Science and astrology are often seen as opposite poles, and this former employee's words seem carefully chosen to draw on that contrast. The implication is that anything making a scientific claim, like a medical test, should not be as squishy as astrology. Yet the same thing that drives some people toward astrology drives others toward mail-in test kits: People want to learn more about themselves and make sense of why they are the way they are. Your life might be fine, but perhaps it could be better if you understand yourself on a deeper level.

After all, that's where 23andMe started. There was novelty in a test that told you where your ancestors came from, and the company's website in 2008 reflects that, using words like discovery, fun, and empowerment. The company still offers many tests that seem born of idle curiosity more than anything else, like what genes you have for metabolizing coffee. This type of result invites armchair self-diagnosis: Ah, so maybe my genes explain why I can't handle more than a cup of coffee without getting super jittery! In a review of the 23andMe user experience, Sofia Sokolove writes in Alcalde that her report turns up a high caffeine metabolism, which "feels like a solid piece of information to wield over friends that judge me for a 5 p.m. coffee. And I brag to everyone who will listen about my muscle composition, which apparently is, ahem, 'common in elite athletes.'" She's eager to know more about her genetic traits: "There's just something inherently compelling about learning why I am the way that I am."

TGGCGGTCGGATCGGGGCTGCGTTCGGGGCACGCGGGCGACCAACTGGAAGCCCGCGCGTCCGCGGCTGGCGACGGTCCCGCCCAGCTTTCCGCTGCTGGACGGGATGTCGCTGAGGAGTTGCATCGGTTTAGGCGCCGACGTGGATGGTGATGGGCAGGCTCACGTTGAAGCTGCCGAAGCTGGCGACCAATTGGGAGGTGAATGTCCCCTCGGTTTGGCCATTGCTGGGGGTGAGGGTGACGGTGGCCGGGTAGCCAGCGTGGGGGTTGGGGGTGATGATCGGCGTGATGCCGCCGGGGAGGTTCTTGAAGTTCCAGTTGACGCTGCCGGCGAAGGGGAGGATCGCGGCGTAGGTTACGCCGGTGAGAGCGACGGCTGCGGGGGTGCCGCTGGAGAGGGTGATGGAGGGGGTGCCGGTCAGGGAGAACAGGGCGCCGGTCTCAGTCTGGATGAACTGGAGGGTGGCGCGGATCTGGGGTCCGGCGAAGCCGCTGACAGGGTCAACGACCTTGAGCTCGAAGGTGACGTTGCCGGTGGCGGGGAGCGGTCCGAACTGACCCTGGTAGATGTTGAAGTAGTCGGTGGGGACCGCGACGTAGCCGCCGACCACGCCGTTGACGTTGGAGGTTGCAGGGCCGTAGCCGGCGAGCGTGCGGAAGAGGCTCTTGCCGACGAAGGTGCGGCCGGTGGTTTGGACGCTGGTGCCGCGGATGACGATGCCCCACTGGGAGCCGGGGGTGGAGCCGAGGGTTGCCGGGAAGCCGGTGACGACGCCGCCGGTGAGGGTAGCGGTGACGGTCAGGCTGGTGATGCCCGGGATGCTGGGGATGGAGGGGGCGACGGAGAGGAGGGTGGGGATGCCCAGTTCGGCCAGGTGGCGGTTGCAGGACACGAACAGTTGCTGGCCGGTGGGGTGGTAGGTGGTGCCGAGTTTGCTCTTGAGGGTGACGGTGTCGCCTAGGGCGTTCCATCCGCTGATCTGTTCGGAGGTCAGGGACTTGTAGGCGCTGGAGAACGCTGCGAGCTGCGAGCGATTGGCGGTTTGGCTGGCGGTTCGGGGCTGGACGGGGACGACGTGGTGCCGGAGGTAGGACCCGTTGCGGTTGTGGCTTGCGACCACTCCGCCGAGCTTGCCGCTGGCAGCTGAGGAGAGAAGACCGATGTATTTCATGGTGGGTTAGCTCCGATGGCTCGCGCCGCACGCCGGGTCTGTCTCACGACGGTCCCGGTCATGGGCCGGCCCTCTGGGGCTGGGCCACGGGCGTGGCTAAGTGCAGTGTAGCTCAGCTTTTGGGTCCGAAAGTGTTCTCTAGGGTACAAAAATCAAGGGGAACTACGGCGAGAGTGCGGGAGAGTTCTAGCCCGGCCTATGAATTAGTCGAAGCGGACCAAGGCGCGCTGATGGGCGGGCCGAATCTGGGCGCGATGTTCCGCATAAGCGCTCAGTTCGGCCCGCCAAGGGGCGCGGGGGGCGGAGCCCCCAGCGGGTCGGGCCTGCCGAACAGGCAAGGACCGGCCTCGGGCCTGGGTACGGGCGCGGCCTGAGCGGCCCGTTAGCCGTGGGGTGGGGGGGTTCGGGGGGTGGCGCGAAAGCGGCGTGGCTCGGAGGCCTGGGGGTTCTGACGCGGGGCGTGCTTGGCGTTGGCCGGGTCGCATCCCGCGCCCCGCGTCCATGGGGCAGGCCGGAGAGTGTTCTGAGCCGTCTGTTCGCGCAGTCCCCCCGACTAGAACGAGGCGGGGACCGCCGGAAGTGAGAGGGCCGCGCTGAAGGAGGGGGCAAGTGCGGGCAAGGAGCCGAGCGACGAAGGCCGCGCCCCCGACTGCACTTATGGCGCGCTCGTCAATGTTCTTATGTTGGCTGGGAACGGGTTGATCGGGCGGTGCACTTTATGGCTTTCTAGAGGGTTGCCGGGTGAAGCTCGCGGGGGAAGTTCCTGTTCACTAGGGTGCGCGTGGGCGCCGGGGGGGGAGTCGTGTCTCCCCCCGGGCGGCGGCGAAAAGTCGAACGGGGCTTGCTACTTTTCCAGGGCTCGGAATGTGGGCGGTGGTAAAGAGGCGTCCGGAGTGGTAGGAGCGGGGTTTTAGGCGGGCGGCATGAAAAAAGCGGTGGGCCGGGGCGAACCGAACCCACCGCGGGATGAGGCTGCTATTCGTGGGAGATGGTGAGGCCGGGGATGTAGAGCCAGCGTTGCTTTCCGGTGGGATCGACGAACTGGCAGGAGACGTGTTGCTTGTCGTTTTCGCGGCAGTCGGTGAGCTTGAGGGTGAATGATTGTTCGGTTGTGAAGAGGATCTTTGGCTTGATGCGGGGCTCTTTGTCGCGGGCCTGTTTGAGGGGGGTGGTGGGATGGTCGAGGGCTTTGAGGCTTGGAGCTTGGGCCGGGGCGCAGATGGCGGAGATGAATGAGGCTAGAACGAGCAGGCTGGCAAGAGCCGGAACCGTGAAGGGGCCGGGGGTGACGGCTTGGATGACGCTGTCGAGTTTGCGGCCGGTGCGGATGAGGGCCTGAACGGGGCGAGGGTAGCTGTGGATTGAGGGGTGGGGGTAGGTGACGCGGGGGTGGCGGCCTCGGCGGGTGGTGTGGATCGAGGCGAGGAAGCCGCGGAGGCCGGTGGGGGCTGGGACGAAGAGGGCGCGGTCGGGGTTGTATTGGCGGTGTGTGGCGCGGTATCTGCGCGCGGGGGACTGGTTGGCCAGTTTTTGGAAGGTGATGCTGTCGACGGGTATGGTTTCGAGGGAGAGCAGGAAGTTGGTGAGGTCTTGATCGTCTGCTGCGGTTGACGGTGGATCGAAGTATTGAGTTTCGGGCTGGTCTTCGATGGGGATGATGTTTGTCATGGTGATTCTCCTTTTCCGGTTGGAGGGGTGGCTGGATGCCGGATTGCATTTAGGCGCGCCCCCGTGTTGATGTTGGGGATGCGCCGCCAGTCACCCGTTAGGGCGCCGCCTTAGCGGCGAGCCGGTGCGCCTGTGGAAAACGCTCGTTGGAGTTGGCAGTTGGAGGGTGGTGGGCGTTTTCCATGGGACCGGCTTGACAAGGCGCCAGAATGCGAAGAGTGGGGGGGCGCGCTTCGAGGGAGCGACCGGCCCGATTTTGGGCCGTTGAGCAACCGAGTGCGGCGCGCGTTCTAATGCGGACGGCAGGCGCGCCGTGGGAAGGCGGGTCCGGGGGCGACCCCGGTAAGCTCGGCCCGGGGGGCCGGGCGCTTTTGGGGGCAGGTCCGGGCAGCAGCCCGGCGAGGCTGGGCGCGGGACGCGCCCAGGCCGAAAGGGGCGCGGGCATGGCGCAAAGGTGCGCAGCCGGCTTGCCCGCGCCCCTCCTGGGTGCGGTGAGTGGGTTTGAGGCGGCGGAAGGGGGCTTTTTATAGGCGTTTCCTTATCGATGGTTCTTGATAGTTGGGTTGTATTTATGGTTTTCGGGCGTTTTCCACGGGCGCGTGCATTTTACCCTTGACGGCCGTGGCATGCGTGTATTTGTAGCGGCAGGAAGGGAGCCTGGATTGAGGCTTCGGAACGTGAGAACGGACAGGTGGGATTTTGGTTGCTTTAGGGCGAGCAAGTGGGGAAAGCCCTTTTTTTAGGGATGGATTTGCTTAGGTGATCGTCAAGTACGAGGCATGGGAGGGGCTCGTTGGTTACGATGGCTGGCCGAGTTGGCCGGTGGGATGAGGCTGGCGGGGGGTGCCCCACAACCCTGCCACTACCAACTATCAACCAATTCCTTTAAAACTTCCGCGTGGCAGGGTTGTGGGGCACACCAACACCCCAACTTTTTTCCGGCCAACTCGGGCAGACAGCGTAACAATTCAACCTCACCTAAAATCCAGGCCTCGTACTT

One might turn to astrology for the same type of meaning-making. You have about as much control over the cosmos as you do your genetics, but perhaps returning to core elements of your identity can reveal new insights. A horoscope might not be based in science, but if you take the time to read it and believe it's speaking to you, it might spur you on to examine why a friendship feels off or why you're feeling uninspired at work. It's not a coincidence that astrology, too, is having a cultural moment: Horoscope app Co-Star just raised $5 million to expand from iOS to Android, and astrology social media accounts like Astro Poets have amassed hundreds of thousands of followers. In The Atlantic, Julie Beck explores why Millennials are so into astrology right now: